The Selfish Seamstress was shuffling through some of her vintage sewing books last night and stumbled upon a nice old issue of “Vogue Sewing Book” from 1958, a great year for clothes. It’s not the great big reference book (I have that one too though), but a slim paperback volume that has some neat tricks and tips, a fabric glossary, and some other handy articles. Perhaps it is the predecessor to Vogue Patterns magazine? It does feature a lot of Vogue patterns. I’m not quite sure:
As I was flipping through it, I stumbled upon a photo story of a lovely young lady who spends a peaceful and serene weekend sewing a pretty dress for herself. Of course, everything goes off without a hitch for Mrs. Vogue, much like when the Selfish Seamstress sews. Or not!
So finish up your juice and cookies and pull up your play mats, kiddies, because it’s story time! (Which I hope is not a violation of copyright.) Naturally, I will insert my own occasionally snide commentary, namely in regards to how Mrs. Vogue and Ms. Selfish are so very truly not the same at all.
Once upon a time…
Note to self: “being completely feminine” = “no sense of restraint.” Got it.
This is ever so slightly different from modern practices of stalking patterns on the Vogue website, noting the numbers of the dozen patterns with which you are obsessed, making note of the $2.99 sale days at Jo-ann, showing up early on the first day of the sale and then ravaging the pattern drawers like a rabid dog. But similar right?
She decided to buy “it.” As in one pattern. She went to the store to buy one pattern and she bought one pattern. In contrast, Ms. Selfish, being “completely feminine,” can always find room in her shopping bag for one more pretty pattern. And perhaps another after that.
Okay, another way in which Mrs. Vogue and Ms. Selfish differ? When Ms. Selfish wants to shop for a versatile fabric that she can wear year round, the first words that come to mind are not “lightweight silk brocade”!
Another difference? Ms. Selfish does not often leave the fabric store with a tiny little bag like that under her arm. I have a hard time imaging Mrs. Vogue lumbering out of Mood with two enormous shopping bags dragging along the ground, trying to wrestle herself and her packages through the subway turnstile.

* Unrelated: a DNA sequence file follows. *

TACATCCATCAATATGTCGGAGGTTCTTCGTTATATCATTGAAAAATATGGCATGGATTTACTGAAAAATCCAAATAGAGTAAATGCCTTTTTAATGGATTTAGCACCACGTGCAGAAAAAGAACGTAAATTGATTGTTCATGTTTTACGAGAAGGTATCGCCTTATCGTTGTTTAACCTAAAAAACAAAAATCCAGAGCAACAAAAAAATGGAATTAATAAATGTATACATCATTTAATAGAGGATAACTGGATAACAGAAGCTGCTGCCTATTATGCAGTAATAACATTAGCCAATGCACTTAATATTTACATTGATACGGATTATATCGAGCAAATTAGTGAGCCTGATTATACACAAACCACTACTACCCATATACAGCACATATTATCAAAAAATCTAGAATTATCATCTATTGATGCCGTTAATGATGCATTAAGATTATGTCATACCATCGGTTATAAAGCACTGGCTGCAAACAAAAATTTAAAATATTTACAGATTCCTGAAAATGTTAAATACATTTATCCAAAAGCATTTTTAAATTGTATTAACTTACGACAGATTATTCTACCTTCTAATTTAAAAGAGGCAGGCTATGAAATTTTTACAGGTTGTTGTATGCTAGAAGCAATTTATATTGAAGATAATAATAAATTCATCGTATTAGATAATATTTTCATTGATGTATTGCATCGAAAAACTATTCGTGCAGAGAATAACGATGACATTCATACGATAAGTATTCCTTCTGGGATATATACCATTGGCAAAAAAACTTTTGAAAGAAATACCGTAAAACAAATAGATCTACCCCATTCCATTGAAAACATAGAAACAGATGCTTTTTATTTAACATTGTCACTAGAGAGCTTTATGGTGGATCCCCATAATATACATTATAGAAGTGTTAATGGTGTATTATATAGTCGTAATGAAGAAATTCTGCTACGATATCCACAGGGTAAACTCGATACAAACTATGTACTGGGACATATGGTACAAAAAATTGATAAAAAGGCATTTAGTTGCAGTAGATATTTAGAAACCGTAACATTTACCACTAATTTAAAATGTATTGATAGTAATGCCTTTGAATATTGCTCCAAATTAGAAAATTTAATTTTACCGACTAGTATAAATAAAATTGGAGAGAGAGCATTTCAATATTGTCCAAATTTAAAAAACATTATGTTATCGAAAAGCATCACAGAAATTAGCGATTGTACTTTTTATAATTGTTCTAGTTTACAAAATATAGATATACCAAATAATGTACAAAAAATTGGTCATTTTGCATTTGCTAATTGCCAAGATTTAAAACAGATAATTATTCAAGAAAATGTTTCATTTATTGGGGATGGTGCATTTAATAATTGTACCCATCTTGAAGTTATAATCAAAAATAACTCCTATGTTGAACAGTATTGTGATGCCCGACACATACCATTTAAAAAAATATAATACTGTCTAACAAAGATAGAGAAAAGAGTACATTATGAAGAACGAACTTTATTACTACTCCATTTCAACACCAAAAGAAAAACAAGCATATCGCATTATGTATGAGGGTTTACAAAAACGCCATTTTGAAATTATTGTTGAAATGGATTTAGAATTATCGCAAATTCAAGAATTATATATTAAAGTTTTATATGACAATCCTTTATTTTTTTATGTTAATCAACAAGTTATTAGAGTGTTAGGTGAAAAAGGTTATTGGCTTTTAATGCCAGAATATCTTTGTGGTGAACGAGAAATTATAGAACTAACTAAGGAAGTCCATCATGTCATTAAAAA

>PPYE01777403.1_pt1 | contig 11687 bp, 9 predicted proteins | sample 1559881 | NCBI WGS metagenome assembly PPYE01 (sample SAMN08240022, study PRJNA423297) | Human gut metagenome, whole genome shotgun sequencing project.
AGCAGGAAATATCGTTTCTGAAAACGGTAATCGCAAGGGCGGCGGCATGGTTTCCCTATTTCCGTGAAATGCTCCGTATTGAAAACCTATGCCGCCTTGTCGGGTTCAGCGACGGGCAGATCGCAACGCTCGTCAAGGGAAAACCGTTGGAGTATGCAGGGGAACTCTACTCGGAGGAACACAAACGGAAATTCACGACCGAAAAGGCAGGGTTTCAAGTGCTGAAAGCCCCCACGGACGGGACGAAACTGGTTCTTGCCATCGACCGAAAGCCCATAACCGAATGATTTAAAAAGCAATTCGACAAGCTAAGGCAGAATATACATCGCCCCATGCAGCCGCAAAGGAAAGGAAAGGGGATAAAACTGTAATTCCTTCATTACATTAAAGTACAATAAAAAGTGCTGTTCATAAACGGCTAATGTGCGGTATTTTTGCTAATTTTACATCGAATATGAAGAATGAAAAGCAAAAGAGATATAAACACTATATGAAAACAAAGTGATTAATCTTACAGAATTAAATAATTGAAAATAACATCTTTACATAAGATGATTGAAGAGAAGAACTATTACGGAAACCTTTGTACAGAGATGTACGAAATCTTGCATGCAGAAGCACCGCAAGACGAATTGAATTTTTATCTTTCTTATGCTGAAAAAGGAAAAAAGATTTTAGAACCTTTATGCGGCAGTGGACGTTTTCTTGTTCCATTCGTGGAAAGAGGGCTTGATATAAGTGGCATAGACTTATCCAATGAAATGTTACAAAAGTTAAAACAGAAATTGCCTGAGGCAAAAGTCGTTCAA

Nope. Ms. Selfish does not change into business casual to sew. Usually I start off in sweats which can be easily tugged off if I need to try on my masterpiece in progress, and eventually this just turns into me sewing in my underwear.
Hey cool! Ms. Selfish also uses her dining room table for sewing! Of course, Ms. Selfish does NOT use her dining room table for dining. It’s always too covered with sewing crap, duh.
Oh my goodness! I’m sure this is a best practice, but I have to say, I don’t know if I’ve ever done this. Once or twice at most maybe. I have perhaps torn a straight edge in the past, but this seems like a step for a real stickler. Does anyone else still do this regularly? If so, my hat is off to you.
Of course it was perfect. I’m pretty sure Mrs. Vogue does not ever encounter imperfection in any aspect of her sewing. Not to ruin the suspense but guess whether her dress is going to fit on the first try or not. Guess.
Egad! I just skipped a whole bunch of boring stuff about her pressing tissue paper and laying out the pattern pieces EXACTLY the way that pattern tells her to (she’s pretty much a slave to whatever the pattern says.) But look at Mrs. Vogue going right for her fashion fabric! For all of her thread pulling, edge straightening compulsiveness, Mrs. Vogue is one daredevil of a hobby seamstress! Brand new pattern, but no muslin, no tissue fitting, no measuring… yikes! Woman, that is SILK FRIGGIN’ BROCADE you’re about to cut into! Are you crazy? What if it doesn’t fit?? I guess they don’t feature you in the Vogue Sewing Book if you aren’t a perfect Vogue size. Also, nothing ever goes wrong in Mrs. Vogue’s sewing world so I guess she can hack recklessly into pricey fabric like it’s newsprint!
Phew. At least she’s got a little bit of sense here. Some nice safe basting. Good choice. Of course, as it turns out…
… yep, she could have gotten by without the basting because (I’m sure you’ve all been on the edges of your seats in suspense), the dress fit perfectly on the first try! Wow, Mrs. Vogue loves the word “perfect.” She sure does use it a lot. Lucky lucky Mrs. Vogue and her industry standard figure. [Or perhaps the takeaway message here is that Vogue patterns give you a great fit on the first try? Why alter when you can buy a Vogue?]
Yes, Mrs. Vogue, I have to agree with you on that one.
Ah, what a gracious world, and what a luxury to have your helpful sister come and mark your hem while you stand straight and still. No, the closest Ms. Selfish comes is standing in front of the bathroom mirror while barking instructions to Dan to pin various bits of half-finished garment together around her body or to her bra straps because she can’t reach her back without sticking her own fingers with pins.
Oh, no no no. Ms. Selfish does not put her pretty dress in a pretty basket and take her pretty dog to sit under a pretty tree full of cherry blossoms to finish her hems. First of all, by this point in the sewing process, her hair is crazy and unfit for the public to see. Moreover she’s probably still in her underwear, and it’s like 2:30AM or something.
Ms. Selfish does this too. It is often met with responses such as, “Haven’t I already seen that one?” and “Didn’t you make one just like that already?”
In the end, hubby is so pleased with the dress that he buys her some pearls and takes her dancing. Fair enough, Mrs. Vogue. It all worked out for you in the end…. this time.
How about you? Do you sew like Mrs. Vogue? Does anyone sew like Mrs. Vogue?